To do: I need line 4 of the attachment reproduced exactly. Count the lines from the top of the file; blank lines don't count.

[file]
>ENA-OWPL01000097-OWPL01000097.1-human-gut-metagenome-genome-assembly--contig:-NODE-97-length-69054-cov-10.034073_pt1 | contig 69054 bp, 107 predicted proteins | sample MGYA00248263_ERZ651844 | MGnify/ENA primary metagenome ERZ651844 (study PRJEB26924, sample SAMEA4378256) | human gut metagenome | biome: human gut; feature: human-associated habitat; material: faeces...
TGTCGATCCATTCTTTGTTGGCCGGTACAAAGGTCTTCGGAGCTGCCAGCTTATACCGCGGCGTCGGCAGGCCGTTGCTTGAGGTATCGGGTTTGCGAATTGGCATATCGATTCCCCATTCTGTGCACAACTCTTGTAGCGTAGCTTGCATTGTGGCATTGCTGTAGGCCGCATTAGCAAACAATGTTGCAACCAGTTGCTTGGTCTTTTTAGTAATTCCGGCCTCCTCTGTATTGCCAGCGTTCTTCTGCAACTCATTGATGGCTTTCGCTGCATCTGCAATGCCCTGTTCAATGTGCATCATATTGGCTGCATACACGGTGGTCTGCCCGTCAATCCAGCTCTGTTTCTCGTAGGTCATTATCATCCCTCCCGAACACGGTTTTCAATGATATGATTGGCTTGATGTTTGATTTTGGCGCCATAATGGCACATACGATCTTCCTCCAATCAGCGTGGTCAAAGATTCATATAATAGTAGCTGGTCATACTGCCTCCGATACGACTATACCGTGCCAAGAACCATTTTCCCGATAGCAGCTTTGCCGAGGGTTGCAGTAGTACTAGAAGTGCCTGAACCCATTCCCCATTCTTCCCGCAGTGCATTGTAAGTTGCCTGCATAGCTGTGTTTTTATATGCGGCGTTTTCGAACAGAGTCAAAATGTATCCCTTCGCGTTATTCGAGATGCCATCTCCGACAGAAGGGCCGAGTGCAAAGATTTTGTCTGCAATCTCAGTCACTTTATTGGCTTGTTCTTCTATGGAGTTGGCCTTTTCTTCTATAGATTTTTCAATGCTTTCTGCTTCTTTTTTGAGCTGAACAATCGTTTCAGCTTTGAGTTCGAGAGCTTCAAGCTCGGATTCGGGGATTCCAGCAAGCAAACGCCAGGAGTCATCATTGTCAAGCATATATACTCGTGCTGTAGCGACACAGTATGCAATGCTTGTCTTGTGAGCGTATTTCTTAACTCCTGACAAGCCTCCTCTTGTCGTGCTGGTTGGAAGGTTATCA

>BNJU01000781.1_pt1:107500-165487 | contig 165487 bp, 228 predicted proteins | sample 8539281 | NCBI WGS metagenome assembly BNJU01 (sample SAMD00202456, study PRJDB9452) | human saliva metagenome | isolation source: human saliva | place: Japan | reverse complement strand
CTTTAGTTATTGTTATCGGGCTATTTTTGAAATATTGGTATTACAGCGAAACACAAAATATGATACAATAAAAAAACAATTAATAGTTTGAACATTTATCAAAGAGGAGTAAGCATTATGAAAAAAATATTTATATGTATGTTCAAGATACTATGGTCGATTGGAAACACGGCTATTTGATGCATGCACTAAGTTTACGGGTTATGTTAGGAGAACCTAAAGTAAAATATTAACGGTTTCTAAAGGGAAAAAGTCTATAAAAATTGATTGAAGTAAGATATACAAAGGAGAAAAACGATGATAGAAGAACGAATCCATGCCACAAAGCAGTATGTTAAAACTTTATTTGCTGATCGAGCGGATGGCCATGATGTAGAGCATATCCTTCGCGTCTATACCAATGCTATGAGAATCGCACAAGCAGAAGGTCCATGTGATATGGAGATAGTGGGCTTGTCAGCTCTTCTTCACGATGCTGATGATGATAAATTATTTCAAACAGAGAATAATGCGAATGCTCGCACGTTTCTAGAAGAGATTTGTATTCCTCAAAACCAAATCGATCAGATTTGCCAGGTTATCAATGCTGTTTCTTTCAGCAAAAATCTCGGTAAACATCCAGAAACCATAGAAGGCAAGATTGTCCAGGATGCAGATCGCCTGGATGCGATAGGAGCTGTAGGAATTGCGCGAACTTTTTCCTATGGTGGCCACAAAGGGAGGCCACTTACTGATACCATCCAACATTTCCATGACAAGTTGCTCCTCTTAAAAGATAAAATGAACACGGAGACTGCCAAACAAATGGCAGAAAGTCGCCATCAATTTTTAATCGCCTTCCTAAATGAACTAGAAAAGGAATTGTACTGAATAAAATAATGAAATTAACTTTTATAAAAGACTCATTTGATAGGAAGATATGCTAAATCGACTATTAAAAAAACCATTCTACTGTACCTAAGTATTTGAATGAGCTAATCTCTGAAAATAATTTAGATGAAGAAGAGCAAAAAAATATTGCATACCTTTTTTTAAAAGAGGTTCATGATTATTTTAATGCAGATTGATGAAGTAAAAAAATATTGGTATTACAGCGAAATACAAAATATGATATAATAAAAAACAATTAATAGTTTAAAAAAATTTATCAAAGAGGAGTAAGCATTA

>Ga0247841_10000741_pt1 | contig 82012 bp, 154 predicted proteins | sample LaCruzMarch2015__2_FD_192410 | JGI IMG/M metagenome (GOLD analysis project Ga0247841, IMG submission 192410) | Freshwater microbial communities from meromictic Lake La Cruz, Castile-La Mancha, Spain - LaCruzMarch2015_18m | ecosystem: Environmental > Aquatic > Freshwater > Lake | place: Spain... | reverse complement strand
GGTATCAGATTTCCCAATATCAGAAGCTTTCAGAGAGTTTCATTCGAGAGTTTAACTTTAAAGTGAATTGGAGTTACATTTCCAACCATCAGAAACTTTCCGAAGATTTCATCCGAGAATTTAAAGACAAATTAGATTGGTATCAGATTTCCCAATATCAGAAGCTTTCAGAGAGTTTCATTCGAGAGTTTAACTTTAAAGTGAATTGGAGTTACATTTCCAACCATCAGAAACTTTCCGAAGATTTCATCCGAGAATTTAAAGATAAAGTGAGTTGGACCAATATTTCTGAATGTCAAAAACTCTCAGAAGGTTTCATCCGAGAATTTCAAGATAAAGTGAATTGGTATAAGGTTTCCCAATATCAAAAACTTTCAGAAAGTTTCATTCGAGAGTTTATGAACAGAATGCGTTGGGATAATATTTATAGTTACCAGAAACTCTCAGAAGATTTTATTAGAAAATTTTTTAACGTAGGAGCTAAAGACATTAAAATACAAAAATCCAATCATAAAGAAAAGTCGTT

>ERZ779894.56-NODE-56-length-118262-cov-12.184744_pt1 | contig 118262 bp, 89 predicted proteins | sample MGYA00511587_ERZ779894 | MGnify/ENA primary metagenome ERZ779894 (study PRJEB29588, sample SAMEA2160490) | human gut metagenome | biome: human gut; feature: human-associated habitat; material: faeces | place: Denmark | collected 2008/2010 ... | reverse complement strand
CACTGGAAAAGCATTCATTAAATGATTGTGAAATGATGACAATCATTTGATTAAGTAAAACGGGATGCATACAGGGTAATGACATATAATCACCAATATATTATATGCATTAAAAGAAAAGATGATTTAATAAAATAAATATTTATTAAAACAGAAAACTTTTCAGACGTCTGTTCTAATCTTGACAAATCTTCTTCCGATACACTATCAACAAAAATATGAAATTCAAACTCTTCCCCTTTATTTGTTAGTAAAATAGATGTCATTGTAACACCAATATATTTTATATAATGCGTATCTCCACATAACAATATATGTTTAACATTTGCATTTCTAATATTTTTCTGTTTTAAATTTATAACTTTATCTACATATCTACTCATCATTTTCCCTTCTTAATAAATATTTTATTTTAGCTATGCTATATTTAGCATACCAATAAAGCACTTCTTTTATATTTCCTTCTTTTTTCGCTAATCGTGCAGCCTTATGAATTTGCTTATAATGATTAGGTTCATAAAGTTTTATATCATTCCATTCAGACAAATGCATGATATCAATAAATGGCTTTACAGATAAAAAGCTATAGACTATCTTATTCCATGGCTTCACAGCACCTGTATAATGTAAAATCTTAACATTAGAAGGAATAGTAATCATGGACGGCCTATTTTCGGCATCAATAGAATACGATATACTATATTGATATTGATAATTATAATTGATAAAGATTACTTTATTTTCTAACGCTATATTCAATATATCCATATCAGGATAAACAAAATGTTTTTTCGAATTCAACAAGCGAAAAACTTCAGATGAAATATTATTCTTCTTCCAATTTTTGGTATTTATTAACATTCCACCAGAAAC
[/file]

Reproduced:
CTTTAGTTATTGTTATCGGGCTATTTTTGAAATATTGGTATTACAGCGAAACACAAAATATGATACAATAAAAAAACAATTAATAGTTTGAACATTTATCAAAGAGGAGTAAGCATTATGAAAAAAATATTTATATGTATGTTCAAGATACTATGGTCGATTGGAAACACGGCTATTTGATGCATGCACTAAGTTTACGGGTTATGTTAGGAGAACCTAAAGTAAAATATTAACGGTTTCTAAAGGGAAAAAGTCTATAAAAATTGATTGAAGTAAGATATACAAAGGAGAAAAACGATGATAGAAGAACGAATCCATGCCACAAAGCAGTATGTTAAAACTTTATTTGCTGATCGAGCGGATGGCCATGATGTAGAGCATATCCTTCGCGTCTATACCAATGCTATGAGAATCGCACAAGCAGAAGGTCCATGTGATATGGAGATAGTGGGCTTGTCAGCTCTTCTTCACGATGCTGATGATGATAAATTATTTCAAACAGAGAATAATGCGAATGCTCGCACGTTTCTAGAAGAGATTTGTATTCCTCAAAACCAAATCGATCAGATTTGCCAGGTTATCAATGCTGTTTCTTTCAGCAAAAATCTCGGTAAACATCCAGAAACCATAGAAGGCAAGATTGTCCAGGATGCAGATCGCCTGGATGCGATAGGAGCTGTAGGAATTGCGCGAACTTTTTCCTATGGTGGCCACAAAGGGAGGCCACTTACTGATACCATCCAACATTTCCATGACAAGTTGCTCCTCTTAAAAGATAAAATGAACACGGAGACTGCCAAACAAATGGCAGAAAGTCGCCATCAATTTTTAATCGCCTTCCTAAATGAACTAGAAAAGGAATTGTACTGAATAAAATAATGAAATTAACTTTTATAAAAGACTCATTTGATAGGAAGATATGCTAAATCGACTATTAAAAAAACCATTCTACTGTACCTAAGTATTTGAATGAGCTAATCTCTGAAAATAATTTAGATGAAGAAGAGCAAAAAAATATTGCATACCTTTTTTTAAAAGAGGTTCATGATTATTTTAATGCAGATTGATGAAGTAAAAAAATATTGGTATTACAGCGAAATACAAAATATGATATAATAAAAAACAATTAATAGTTTAAAAAAATTTATCAAAGAGGAGTAAGCATTA